Facebook’s first attempt at cornering the cryptocurrency market has finally been revealed. Sending Bitcoin soaring to new heights of £10,000, Libra enters an already corded market that carries a degree of volatility that the normally pragmatic and calculating Facebook are supremely unfamiliar with.
So, what is Libra coin and how will it work for those that choose to use it?
What is Libra Coin
Described as “faster, cheaper, and more reliable” Libra is a cryptocurrency that is set to launch in the Q2 2020 and will allow for financial transaction over Fakebook’s suite of social media programs.
But this is not a solo effort.
The initiative has the backing of over 27 separate financial and commerce firms such as Mastercard, Uber, Spotify and more. This has a basis on the blockchain technologies used by other cryptocurrencies, allowing for a distributed ledger that is free of interference and is highly secure.
How does it work
As mentioned, Libra uses blockchain to integrate with your online wallet and social media platform, allowing users with no previous bank account to store, take, and make digital payments. For Facebook, this means that it can potentially empower those that are disenfranchised or have no means to access a conventional bank account, such as women in developing nations or those that may otherwise be intimidated by or distrustful of banks.
While Facebook are playing their cards close to their chest when it comes to their long-term plans, they have detailed how your Libra currency can be shared and managed. However, this will not allow your currency to be withdrawn as physical cash, with Libra remaining digital-only for the near future and seemingly far beyond.
From launch, Libra will be able to accessed through Facebook’s chat platforms and the company has announced plans for physical points where users can manage their crypto as they need to.
This sits at a half-way house for the current state of cryptocurrencies, which were specially created to allow users to trade currency without having to go through banks or other financial institutions.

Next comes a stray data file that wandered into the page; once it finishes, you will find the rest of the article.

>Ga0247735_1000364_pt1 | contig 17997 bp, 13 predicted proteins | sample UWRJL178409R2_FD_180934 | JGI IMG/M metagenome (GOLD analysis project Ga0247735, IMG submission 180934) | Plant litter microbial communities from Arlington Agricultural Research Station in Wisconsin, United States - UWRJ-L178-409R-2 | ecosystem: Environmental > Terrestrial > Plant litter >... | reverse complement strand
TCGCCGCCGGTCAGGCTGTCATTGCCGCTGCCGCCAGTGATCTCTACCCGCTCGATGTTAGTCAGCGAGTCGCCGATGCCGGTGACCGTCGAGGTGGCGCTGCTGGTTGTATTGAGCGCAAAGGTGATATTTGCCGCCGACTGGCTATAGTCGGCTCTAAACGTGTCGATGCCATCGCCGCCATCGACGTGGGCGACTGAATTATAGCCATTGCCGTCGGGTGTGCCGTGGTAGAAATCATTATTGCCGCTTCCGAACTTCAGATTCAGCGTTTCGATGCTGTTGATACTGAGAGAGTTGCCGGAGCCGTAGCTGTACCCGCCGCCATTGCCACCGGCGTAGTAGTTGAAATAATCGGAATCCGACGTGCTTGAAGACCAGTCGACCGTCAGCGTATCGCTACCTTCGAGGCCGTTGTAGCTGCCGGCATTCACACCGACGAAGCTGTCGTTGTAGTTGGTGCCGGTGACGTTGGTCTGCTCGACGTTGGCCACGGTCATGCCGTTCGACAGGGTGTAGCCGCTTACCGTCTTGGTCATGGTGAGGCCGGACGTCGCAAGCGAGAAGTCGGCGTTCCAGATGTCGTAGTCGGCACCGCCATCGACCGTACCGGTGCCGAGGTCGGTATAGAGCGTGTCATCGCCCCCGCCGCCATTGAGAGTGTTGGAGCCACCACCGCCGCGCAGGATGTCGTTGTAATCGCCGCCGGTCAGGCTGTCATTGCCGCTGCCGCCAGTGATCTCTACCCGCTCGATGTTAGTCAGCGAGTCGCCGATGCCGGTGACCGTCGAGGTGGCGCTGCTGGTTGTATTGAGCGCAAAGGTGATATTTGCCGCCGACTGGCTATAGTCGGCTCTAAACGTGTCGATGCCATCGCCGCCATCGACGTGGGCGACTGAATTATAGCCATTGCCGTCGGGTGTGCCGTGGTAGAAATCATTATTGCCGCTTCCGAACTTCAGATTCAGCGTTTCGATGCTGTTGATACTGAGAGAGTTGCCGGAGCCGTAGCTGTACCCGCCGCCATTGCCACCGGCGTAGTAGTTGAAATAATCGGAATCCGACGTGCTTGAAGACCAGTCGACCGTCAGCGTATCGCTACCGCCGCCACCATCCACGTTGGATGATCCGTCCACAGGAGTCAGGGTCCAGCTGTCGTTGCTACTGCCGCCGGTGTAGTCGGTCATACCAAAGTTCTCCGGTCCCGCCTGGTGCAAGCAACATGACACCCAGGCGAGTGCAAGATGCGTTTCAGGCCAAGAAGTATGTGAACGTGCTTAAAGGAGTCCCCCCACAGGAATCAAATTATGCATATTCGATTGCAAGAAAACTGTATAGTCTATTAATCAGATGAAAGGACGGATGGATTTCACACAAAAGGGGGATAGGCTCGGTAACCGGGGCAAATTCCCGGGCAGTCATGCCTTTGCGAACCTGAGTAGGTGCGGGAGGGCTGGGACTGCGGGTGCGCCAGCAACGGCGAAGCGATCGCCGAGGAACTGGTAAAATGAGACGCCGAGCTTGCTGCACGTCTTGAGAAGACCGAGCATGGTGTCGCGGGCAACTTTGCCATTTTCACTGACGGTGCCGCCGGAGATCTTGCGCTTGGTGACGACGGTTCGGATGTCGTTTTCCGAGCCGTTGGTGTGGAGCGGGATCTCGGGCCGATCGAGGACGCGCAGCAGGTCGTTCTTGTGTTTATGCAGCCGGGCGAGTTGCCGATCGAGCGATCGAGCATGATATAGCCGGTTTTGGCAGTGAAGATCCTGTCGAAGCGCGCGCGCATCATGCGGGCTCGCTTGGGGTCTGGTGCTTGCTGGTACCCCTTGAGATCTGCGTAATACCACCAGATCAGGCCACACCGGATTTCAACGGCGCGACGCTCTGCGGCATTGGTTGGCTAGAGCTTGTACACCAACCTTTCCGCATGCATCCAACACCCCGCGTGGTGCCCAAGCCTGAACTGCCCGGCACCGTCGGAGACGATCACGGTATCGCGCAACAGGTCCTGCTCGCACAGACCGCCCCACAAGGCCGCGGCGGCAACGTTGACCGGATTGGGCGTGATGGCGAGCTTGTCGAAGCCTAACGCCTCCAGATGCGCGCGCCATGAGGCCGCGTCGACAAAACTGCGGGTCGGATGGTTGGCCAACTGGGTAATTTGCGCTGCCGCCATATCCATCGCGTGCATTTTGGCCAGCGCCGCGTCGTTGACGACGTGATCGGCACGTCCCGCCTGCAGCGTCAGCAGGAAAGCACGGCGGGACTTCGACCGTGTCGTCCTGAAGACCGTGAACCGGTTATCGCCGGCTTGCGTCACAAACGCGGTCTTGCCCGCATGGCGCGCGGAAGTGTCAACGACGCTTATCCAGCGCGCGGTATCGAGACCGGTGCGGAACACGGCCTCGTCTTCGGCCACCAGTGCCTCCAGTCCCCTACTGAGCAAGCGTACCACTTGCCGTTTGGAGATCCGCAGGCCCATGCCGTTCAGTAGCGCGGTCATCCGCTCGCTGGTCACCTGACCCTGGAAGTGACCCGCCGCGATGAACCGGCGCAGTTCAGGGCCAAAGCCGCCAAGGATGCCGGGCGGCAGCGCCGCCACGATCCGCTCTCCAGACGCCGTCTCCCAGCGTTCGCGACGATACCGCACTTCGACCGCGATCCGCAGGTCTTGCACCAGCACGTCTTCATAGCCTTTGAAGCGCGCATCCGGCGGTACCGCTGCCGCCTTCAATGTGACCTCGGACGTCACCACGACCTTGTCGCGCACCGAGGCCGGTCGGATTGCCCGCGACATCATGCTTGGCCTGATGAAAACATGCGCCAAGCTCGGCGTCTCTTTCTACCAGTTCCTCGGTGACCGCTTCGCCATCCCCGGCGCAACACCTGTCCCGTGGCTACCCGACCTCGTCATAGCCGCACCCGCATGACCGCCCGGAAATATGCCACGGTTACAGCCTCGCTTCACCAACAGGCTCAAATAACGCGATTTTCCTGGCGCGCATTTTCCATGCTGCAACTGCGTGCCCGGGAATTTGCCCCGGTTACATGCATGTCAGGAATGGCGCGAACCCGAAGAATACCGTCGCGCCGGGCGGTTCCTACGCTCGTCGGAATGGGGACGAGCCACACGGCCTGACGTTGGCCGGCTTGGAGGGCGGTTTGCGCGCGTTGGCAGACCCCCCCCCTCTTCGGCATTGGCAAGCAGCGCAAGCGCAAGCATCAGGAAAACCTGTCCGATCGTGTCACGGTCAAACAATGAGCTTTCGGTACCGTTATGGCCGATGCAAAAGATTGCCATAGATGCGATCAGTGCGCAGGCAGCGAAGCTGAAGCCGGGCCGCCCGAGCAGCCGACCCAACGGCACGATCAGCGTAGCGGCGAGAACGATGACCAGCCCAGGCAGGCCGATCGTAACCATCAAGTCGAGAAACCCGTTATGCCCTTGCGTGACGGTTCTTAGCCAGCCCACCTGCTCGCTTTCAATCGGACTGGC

Any currency will be held in your unique digital wallet called a ‘calibra’ that can then be used in designated stores and will be embedded in chat programs such as WhatsApp or Facebook messenger.
What else do we know?
For many observers, Libra points the way towards Facebook’s true goal of utilising their comprehensive catalogue of user information to efficiently onboard individuals to the Libra system.
While opening a bank account is easy, Facebook’s integrated structure (that already allows for the storing of integrated payment information) means that it is a small leap for its users to buy into Libra and begin converting their conventional currency to a digital format on the platform.
However, it’s a little less crypto than Facebook would like you to think.
While conventional Blockchain is permissionless, thanks to a distributed ledger, Libra is strictly permissioned. This means that only a few ‘trusted entities’ are able to access and review the ledger. While coins are stored in wallets, this currency is not as decentralised as other conventional crypto formats such as Bitcoin or Ethereum. At its core, Facebook controls the methods and means with which users interact with Libra.
While this means that it is potentially more stable than conventional Bitcoin, critics are already to start accusing it of being a more convenient way to move your money around straight out of the gate.
However, the real kicker is how the company proposes to handle digital fraud.
With repeated breaches of sensitive user data taking place on the platform, there is still no guarantee from Facebook about how they will handle misuse of your Libria wallet; making it a key point of concern for any and all future users.